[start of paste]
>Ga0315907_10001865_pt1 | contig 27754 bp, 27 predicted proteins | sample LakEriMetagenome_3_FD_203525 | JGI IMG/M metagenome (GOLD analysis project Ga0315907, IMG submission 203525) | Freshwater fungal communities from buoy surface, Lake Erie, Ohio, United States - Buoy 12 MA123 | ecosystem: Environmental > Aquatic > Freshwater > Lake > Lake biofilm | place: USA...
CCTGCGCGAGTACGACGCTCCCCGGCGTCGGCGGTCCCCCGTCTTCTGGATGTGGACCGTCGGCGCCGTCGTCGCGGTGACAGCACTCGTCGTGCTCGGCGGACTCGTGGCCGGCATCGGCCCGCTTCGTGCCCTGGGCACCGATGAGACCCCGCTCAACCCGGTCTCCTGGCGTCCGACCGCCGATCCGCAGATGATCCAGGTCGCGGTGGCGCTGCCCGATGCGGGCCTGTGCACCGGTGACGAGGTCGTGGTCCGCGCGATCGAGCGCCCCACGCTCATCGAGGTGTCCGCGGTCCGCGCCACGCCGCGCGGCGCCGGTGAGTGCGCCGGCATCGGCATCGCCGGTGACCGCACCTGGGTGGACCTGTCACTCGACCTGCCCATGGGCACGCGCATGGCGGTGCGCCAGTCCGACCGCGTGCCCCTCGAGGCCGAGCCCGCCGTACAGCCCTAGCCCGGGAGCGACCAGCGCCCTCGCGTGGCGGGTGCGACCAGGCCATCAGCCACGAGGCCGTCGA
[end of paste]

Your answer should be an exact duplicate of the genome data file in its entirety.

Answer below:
>Ga0315907_10001865_pt1 | contig 27754 bp, 27 predicted proteins | sample LakEriMetagenome_3_FD_203525 | JGI IMG/M metagenome (GOLD analysis project Ga0315907, IMG submission 203525) | Freshwater fungal communities from buoy surface, Lake Erie, Ohio, United States - Buoy 12 MA123 | ecosystem: Environmental > Aquatic > Freshwater > Lake > Lake biofilm | place: USA...
CCTGCGCGAGTACGACGCTCCCCGGCGTCGGCGGTCCCCCGTCTTCTGGATGTGGACCGTCGGCGCCGTCGTCGCGGTGACAGCACTCGTCGTGCTCGGCGGACTCGTGGCCGGCATCGGCCCGCTTCGTGCCCTGGGCACCGATGAGACCCCGCTCAACCCGGTCTCCTGGCGTCCGACCGCCGATCCGCAGATGATCCAGGTCGCGGTGGCGCTGCCCGATGCGGGCCTGTGCACCGGTGACGAGGTCGTGGTCCGCGCGATCGAGCGCCCCACGCTCATCGAGGTGTCCGCGGTCCGCGCCACGCCGCGCGGCGCCGGTGAGTGCGCCGGCATCGGCATCGCCGGTGACCGCACCTGGGTGGACCTGTCACTCGACCTGCCCATGGGCACGCGCATGGCGGTGCGCCAGTCCGACCGCGTGCCCCTCGAGGCCGAGCCCGCCGTACAGCCCTAGCCCGGGAGCGACCAGCGCCCTCGCGTGGCGGGTGCGACCAGGCCATCAGCCACGAGGCCGTCGA